immediate

A polyfill for the setImmediate efficient script yielding API

npm install immediate
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Introduction

immediate.js is a setImmediate polyfill, based on NobleJS's setImmediate, but stealing the best ideas from Cujo's When and RSVP.

immediate takes the tricks from setImmedate and RSVP and combines them with the schedualer from when to make a low latency polyfill.

The Tricks

setImmediate

Node.js has had a working version of setImmediate since version 0.9, so on Node.js we use that. But in Internet Explorer 10 which has a broken version of setImmediate we avoid using this.

process.nextTick

In Node.js versions below 0.9, setImmediate is not available, but process.nextTick is, so we use it to shim support for a global setImmediate. In Node.js 0.9 and above, setImmediate is available.

Note that we check for actual Node.js environments, not emulated ones like those produced by browserify or similar. Such emulated environments often already include a process.nextTick shim that's not as browser-compatible as setImmediate.js.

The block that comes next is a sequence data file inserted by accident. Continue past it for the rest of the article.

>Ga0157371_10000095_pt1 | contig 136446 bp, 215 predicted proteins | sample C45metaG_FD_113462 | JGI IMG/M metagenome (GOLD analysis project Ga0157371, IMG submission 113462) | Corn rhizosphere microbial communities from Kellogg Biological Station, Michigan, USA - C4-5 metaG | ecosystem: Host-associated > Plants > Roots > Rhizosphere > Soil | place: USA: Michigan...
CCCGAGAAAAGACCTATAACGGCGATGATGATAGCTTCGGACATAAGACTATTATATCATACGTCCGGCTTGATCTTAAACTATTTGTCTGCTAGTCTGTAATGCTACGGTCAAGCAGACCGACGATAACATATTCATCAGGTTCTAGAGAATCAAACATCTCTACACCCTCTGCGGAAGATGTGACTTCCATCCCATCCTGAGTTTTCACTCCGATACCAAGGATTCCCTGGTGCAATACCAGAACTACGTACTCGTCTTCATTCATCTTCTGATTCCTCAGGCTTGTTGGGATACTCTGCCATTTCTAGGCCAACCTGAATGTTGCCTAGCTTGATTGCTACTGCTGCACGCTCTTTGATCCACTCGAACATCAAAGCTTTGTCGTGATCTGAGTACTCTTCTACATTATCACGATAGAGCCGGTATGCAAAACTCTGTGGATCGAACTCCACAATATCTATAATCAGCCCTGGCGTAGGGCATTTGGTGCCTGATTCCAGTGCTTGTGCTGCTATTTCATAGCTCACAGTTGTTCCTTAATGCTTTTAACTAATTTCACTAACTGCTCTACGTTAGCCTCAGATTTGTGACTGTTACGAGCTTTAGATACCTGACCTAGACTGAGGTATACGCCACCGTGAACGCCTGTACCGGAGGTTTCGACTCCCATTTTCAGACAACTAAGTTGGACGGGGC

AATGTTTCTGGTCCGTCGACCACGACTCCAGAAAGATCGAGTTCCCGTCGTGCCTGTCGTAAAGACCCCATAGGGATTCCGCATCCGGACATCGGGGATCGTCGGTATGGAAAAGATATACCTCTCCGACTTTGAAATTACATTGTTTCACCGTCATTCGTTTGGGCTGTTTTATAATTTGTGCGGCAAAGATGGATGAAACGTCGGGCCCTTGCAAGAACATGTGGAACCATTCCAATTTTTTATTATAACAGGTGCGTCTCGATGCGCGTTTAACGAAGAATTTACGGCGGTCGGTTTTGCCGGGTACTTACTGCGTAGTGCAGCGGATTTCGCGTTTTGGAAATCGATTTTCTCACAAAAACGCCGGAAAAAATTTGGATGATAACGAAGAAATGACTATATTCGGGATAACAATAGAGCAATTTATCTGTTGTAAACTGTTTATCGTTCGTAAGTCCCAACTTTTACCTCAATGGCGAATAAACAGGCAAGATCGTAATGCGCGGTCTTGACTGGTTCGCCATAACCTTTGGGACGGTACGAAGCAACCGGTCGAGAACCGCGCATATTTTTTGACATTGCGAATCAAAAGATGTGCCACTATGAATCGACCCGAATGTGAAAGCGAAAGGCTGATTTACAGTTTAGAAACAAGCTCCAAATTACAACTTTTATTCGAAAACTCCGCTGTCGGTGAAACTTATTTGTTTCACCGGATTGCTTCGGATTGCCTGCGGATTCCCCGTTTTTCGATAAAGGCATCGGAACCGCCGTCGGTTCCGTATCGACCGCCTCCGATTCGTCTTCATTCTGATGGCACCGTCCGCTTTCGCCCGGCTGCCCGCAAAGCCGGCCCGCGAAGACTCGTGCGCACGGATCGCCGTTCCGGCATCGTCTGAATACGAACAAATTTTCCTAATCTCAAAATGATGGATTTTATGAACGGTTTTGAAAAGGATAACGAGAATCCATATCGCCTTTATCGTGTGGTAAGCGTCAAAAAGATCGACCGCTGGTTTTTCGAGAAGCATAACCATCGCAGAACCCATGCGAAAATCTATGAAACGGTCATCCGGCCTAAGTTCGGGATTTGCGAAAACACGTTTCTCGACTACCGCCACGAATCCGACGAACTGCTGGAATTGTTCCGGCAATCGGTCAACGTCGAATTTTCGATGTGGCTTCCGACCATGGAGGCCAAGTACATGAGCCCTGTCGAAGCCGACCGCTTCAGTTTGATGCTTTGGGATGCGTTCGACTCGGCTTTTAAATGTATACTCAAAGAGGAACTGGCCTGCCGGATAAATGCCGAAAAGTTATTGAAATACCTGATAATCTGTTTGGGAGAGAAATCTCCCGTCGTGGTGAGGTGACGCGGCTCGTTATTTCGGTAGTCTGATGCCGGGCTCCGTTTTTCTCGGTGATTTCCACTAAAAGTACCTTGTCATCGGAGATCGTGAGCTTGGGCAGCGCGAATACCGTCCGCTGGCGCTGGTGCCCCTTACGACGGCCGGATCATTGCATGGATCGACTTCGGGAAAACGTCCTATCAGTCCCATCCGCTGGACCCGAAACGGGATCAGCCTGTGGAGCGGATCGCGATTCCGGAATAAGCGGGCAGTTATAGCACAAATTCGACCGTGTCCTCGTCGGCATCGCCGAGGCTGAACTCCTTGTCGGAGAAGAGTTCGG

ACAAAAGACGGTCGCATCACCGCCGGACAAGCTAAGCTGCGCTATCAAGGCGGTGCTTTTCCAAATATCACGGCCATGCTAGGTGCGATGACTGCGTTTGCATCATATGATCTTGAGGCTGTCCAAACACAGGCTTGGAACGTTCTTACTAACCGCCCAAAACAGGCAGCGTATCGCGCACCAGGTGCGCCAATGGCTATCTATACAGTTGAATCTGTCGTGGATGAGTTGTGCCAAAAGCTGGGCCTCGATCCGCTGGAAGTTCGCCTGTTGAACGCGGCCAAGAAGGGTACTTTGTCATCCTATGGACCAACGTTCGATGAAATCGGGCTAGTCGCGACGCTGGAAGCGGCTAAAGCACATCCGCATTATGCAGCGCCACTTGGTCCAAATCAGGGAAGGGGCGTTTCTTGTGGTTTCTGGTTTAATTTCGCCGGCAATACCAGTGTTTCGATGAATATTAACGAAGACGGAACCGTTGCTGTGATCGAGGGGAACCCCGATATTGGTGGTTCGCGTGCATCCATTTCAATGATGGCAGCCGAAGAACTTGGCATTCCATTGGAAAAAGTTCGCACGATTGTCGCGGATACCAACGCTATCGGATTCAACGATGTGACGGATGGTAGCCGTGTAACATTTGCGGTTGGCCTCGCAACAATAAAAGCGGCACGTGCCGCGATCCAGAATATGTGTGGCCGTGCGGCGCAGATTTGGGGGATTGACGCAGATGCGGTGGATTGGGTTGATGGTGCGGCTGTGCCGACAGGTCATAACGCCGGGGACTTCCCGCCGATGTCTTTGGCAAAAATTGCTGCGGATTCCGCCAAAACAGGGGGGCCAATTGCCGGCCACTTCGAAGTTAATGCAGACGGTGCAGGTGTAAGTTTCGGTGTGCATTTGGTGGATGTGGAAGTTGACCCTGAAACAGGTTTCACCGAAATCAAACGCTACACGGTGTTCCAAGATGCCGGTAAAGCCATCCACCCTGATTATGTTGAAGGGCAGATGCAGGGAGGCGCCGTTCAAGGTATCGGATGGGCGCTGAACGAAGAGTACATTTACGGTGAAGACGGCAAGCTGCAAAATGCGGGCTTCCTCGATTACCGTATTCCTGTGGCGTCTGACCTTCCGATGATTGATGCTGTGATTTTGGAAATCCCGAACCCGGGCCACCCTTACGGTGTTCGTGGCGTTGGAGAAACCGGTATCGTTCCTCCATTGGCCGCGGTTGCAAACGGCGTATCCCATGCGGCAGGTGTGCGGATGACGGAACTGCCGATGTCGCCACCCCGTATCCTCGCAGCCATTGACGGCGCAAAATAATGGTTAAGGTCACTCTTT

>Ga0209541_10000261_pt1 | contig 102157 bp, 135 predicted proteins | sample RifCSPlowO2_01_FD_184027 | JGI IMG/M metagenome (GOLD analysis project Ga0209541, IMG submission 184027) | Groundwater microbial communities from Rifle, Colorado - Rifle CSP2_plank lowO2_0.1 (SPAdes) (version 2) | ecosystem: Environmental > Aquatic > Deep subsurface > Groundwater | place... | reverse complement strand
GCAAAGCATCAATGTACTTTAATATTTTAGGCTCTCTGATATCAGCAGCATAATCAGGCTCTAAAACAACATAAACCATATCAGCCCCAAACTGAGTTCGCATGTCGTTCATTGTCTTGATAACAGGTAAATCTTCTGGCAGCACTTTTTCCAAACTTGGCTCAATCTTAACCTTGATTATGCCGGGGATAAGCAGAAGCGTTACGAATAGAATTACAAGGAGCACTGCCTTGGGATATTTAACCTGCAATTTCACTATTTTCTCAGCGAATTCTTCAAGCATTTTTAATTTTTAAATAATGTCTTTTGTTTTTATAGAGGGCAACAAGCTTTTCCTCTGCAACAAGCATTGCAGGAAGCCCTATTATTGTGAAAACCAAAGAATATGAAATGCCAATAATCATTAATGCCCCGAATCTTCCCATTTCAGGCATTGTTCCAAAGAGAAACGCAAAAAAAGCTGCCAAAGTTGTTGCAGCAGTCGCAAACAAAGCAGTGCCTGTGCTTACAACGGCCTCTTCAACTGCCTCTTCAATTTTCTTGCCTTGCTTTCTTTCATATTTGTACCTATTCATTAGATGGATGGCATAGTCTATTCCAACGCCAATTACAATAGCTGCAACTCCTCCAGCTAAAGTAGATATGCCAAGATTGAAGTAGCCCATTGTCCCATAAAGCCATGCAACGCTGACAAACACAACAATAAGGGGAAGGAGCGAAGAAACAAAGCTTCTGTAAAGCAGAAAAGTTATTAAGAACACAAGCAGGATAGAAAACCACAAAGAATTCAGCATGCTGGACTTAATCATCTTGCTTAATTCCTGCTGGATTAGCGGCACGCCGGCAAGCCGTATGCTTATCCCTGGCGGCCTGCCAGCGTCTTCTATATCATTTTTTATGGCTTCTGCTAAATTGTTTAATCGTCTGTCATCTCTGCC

MutationObserver

This is what RSVP uses, it's very fast, details on MDN

postMessage

In Firefox 3+, Internet Explorer 9+, all modern WebKit browsers, and Opera 9.5+, postMessage is available and provides a good way to queue tasks on the event loop. It's quite the abuse, using a cross-document messaging protocol within the same document simply to get access to the event loop task queue, but until there are native implementations, this is the best option.

Note that Internet Explorer 8 includes a synchronous version of postMessage. We detect this, or any other such synchronous implementation, and fall back to another trick.

MessageChannel

Unfortunately, postMessage has completely different semantics inside web workers, and so cannot be used there. So we turn to MessageChannel, which has worse browser support, but does work inside a web worker.

<script> onreadystatechange

For our last trick, we pull something out to make things fast in Internet Explorer versions 6 through 8: namely, creating a <script> element and firing our calls in its onreadystatechange event. This does execute in a future turn of the event loop, and is also faster than setTimeout(…, 0), so hey, why not?

Usage

In the browser, include it with a <script> tag; pretty simple. Creates a global called immediate which should act like setImmediate. It also has a method called clear which should act like clearImmediate.

In Node.js, do

npm install immediate

then

var immediate = require("immediate");

somewhere early in your app; it attaches to the global.

Reference and Reading

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